I’ve been getting a lot of requests lately for a simple full body stretching sequence, so I put one together for you!
There are just so many benefits to keeping your muscles stretched, limber, and loose. Stretching is a regular part of my self-care regime, and I recommend you add it in whenever you can.
Not only does a healthy dose of flexibility allow for increased functional longevity, but regular stretching also allows for better circulation of fresh blood to the muscles, which can help the body recover faster.
Join me for this Full Body Stretching and Flexibility Routine – it will leave you feeling refreshed from head to toe in just 20 minutes. Plus I’ll talk about some of the benefits of stretching in the sauna (I use one a few times a week), how to stretch before your muscles are warm, and show you great stretches you can do at your desk.
Stretching is a smart, strong, self-care activity that feels amazing, so let’s get started!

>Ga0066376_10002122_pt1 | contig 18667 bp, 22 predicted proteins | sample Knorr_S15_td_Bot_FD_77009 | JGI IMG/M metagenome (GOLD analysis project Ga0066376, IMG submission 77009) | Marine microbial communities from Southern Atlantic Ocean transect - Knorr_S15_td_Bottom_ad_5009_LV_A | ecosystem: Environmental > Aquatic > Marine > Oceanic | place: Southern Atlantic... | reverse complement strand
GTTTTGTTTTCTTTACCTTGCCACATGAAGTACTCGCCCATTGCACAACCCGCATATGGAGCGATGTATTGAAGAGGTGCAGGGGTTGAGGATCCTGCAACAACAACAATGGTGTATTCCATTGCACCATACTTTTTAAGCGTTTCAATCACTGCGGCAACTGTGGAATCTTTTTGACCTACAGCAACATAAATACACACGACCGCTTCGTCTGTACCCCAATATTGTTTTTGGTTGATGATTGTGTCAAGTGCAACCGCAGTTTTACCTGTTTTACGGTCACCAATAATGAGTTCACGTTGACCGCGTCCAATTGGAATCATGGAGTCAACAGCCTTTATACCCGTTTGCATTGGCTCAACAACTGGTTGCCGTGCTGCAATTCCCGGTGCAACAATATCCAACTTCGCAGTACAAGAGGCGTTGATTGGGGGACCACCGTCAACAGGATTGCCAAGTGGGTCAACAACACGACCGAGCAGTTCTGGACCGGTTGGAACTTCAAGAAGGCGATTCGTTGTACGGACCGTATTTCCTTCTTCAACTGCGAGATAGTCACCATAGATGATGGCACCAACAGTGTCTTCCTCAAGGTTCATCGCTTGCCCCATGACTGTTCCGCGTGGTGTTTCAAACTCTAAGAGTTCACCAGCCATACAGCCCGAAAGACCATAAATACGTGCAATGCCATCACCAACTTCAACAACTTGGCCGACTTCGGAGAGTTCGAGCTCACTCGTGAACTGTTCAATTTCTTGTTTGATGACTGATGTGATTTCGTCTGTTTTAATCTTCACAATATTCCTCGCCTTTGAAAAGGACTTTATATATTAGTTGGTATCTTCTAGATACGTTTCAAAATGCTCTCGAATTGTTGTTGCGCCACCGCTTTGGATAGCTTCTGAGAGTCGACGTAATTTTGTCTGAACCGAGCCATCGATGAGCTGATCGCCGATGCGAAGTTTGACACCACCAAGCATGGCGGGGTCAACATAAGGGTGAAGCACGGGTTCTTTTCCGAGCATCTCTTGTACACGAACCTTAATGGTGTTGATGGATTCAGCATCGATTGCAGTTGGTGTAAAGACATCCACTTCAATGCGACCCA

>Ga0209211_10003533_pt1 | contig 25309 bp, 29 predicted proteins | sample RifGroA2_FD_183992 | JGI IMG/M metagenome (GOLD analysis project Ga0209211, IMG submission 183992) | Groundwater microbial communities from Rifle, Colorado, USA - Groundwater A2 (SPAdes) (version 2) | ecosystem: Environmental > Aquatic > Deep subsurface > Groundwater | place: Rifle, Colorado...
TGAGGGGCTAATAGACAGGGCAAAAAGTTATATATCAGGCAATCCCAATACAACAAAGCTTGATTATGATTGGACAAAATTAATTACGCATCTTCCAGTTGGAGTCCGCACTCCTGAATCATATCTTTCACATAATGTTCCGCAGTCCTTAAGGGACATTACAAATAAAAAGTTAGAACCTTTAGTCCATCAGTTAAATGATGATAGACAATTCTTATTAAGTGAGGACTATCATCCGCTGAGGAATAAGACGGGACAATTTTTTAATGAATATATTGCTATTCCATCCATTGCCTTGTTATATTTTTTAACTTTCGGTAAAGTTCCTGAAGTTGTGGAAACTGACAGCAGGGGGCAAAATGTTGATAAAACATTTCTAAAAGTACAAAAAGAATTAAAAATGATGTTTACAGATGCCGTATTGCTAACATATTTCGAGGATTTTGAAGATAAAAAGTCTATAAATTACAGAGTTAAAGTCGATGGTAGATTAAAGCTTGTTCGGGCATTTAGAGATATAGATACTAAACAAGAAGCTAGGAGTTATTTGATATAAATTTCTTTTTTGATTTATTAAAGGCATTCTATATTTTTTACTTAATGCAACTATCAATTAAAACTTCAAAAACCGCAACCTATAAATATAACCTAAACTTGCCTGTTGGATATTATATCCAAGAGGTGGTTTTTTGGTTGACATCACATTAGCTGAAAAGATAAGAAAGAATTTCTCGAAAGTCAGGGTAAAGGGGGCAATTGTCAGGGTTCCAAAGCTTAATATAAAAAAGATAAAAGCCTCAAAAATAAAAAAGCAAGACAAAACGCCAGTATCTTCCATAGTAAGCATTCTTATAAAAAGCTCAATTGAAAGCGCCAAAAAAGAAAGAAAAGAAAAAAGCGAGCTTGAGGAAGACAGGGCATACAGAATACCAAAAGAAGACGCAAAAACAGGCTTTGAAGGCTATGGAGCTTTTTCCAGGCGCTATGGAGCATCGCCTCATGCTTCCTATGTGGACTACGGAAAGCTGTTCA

What kinds of stretches are there?
Static Stretches, like the kind primarily featured in this video, are best when your muscles are good and warm. For example, after you’ve worked out, after a hot shower or bath, or during or after a sauna session.
A static stretch pushes a muscle to its full capacity and then allows it to reach a new level of flexibility. For example, yoga is a great practice of stretching that incorporates breathing and flowing movement with deep stretching.
Speaking of breathing, a great way to deepen a stretch is to take a deep breath in, and then gently deepen into your stretch on the out breath. You’ll see me demo this in the video.